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Friday, June 20, 2014 - 10:45am

There's No Run Like A Prison Run

Updated: 6 months ago.
Runners chat at a recent track event at the Oregon State Penitentiary in Salem. The prison's program allows inmates (in blue shirts) to run alongside regular citizens (in orange).

Themed outdoor running events have grown in popularity, with participants flocking to races that promise unusual settings and obstacles (including zombies). But for decades now, an Oregon track has hosted a rare event: races run by inmates of a maximum-security prison alongside regular citizens.

That's the story brought to us by Oregon Public Broadcasting, whose Lucy Ohlsen visited a recent race at the Oregon State Penitentiary in Salem. The race bibs bore the slogan, "Run for your life."

The Salem prison running program got its start with help from legendary runner (and Oregon native) Steve Prefontaine back in the 1970s, with the goal of helping inmates cope with incarceration and rehabilitate themselves. In recent years, athletes and coaches from the University of Oregon have visited to lend their support.

The Salem facility's races a 5K and a 10K are held on a quarter-mile oval track at the prison each month, culminating in September's High Wall Half Marathon.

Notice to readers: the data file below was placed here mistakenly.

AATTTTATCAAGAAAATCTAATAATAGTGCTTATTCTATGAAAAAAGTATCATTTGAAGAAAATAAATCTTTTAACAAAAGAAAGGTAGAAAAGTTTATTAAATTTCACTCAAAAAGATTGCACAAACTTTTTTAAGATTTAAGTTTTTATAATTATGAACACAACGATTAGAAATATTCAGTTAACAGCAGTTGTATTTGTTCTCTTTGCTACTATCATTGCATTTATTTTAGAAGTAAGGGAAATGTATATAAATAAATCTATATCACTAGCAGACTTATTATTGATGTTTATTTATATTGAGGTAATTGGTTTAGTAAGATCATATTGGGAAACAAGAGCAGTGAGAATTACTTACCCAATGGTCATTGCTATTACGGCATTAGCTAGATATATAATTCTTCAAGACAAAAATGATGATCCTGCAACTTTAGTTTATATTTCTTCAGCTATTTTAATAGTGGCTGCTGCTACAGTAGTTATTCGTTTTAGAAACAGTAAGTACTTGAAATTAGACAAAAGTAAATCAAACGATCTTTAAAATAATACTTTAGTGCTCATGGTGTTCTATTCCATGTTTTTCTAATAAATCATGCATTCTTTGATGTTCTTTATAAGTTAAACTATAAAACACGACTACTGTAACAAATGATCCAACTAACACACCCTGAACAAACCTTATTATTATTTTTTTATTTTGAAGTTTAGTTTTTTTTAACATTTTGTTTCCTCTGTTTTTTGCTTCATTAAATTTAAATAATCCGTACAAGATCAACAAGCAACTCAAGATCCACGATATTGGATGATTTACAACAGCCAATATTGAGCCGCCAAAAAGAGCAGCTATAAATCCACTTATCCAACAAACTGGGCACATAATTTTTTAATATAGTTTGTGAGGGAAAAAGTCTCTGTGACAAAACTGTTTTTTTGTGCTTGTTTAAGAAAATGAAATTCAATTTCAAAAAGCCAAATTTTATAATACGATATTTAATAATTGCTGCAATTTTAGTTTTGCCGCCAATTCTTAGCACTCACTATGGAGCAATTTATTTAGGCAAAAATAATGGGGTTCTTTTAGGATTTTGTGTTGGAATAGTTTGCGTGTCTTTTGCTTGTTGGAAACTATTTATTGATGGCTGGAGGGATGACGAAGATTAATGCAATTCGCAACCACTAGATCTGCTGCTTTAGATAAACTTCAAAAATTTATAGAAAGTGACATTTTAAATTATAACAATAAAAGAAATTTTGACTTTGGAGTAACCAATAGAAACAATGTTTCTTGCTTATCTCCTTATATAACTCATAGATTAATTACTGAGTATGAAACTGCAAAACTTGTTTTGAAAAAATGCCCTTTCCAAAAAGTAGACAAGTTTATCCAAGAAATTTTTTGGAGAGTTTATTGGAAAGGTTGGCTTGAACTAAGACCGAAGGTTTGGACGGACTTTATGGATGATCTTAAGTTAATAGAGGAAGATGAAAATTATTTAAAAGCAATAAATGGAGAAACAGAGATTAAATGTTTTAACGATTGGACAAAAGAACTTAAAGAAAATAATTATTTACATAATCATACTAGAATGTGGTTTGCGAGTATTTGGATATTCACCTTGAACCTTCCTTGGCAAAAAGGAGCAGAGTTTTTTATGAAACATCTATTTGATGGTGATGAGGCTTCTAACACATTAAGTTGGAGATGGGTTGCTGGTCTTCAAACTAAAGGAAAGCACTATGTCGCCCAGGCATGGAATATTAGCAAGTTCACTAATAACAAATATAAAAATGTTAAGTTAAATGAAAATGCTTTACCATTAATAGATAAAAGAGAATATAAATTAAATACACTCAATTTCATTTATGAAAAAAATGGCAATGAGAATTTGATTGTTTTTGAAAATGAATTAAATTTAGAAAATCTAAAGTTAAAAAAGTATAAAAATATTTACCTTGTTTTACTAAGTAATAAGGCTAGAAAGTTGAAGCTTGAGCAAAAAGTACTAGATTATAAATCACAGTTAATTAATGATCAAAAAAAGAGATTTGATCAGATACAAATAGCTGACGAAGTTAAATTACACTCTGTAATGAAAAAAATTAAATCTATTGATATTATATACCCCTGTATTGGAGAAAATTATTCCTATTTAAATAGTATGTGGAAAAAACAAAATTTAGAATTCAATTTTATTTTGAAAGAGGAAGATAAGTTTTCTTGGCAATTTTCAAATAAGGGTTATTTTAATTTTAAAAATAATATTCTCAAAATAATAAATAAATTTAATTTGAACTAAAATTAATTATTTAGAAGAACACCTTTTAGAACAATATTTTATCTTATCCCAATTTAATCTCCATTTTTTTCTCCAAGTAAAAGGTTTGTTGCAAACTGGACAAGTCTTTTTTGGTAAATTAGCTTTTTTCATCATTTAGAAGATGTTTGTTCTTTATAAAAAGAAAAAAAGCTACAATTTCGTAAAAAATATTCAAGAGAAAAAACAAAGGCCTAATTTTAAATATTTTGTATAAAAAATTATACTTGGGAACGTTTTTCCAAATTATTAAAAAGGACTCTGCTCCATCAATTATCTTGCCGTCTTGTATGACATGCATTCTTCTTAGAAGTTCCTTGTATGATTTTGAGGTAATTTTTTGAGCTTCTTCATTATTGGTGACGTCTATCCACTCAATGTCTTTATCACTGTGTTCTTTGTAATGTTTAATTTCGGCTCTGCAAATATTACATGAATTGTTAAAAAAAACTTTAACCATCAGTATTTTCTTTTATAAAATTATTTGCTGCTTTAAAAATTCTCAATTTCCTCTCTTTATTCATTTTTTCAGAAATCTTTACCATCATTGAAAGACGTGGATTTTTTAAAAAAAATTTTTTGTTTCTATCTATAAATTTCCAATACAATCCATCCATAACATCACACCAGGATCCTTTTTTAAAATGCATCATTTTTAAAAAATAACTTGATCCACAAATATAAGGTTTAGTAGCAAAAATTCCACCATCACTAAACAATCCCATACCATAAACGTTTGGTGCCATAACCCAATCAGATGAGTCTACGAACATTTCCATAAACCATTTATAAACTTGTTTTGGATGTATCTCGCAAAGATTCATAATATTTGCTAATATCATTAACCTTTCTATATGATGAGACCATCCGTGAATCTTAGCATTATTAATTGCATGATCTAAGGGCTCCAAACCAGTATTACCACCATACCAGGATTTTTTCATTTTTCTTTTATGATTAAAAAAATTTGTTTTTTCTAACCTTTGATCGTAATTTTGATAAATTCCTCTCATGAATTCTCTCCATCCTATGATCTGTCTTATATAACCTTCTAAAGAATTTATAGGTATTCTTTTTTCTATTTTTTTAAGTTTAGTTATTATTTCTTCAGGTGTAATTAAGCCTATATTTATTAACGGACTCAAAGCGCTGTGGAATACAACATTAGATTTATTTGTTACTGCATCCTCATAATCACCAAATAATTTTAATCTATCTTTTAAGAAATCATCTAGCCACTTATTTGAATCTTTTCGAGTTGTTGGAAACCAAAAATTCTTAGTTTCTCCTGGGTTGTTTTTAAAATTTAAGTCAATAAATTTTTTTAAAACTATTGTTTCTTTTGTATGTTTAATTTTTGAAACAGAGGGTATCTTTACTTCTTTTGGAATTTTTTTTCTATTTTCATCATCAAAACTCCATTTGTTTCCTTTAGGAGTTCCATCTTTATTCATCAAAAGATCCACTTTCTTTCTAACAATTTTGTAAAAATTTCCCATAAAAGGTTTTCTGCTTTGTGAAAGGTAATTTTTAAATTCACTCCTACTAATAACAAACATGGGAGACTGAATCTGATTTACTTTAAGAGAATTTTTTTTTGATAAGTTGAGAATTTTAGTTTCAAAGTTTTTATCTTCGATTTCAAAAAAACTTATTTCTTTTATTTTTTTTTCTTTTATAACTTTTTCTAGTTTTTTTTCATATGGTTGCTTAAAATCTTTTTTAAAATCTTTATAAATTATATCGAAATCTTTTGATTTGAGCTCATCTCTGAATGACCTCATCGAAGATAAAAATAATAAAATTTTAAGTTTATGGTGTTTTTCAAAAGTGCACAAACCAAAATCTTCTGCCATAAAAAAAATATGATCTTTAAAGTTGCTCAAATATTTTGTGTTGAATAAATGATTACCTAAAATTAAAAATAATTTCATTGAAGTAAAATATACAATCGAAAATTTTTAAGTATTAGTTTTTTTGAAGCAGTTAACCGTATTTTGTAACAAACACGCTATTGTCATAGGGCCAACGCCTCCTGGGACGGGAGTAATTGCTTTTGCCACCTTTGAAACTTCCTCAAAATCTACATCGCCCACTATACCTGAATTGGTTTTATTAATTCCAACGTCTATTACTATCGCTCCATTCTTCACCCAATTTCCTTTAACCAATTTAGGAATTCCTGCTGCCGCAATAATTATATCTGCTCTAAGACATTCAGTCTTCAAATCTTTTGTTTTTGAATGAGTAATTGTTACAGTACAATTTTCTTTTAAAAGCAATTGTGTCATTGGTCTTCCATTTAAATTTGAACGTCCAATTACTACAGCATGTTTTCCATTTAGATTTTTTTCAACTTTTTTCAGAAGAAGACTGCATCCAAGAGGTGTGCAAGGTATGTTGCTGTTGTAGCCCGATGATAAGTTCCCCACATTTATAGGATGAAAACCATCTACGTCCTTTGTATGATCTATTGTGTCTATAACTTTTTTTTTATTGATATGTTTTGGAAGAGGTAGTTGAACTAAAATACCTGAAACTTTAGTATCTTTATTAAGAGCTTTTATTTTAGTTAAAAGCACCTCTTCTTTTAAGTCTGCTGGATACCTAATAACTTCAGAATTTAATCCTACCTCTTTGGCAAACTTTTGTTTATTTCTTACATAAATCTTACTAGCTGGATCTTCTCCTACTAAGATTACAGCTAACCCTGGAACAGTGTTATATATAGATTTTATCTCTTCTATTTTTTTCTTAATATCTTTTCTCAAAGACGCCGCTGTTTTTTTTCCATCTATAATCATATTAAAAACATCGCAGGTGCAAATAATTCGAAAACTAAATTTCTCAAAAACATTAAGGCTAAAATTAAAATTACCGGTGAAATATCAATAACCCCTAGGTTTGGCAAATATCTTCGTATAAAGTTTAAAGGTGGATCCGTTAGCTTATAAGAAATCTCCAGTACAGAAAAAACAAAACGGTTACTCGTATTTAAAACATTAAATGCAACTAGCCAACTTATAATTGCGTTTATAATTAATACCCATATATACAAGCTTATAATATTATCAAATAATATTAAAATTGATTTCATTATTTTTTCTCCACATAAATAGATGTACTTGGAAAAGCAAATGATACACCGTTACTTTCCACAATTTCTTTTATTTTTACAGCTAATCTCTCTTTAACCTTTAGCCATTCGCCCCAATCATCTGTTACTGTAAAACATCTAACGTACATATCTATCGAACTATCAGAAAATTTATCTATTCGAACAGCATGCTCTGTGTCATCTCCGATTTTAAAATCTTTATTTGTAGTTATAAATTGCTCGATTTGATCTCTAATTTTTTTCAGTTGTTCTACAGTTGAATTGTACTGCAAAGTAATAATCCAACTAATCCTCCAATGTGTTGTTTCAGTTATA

"Beginning on this track, the race tours through the weightlifting area (the iron pile) and handball courts in the shadow of the 26-foot penitentiary wall," reads a sign-up notice posted by the prison.

"These are normal people," program coordinator Todd Gulley tells Ohlsen of his fellow inmates. "You wouldn't know the difference if they weren't wearing blue."

The races are no-frills affairs: no snack stations, no fancy gear. But the prison has a wait list for the program that inmates say helps them stay in shape and work off stress.

"Running around this track, chasing whatever you're chasing, there is a way of putting it behind you," inmate Robert Goggin tells Ohlsen.

"It's not easy for inmates to get into the running program," Ohlsen reports. "The first requirement is 18 months [of] clear conduct. Only 150 inmates can participate at a time. The institution houses more than 2,000. Wait time to get in the program is about four years."

Copyright 2014 NPR. To see more, visit http://www.npr.org/.

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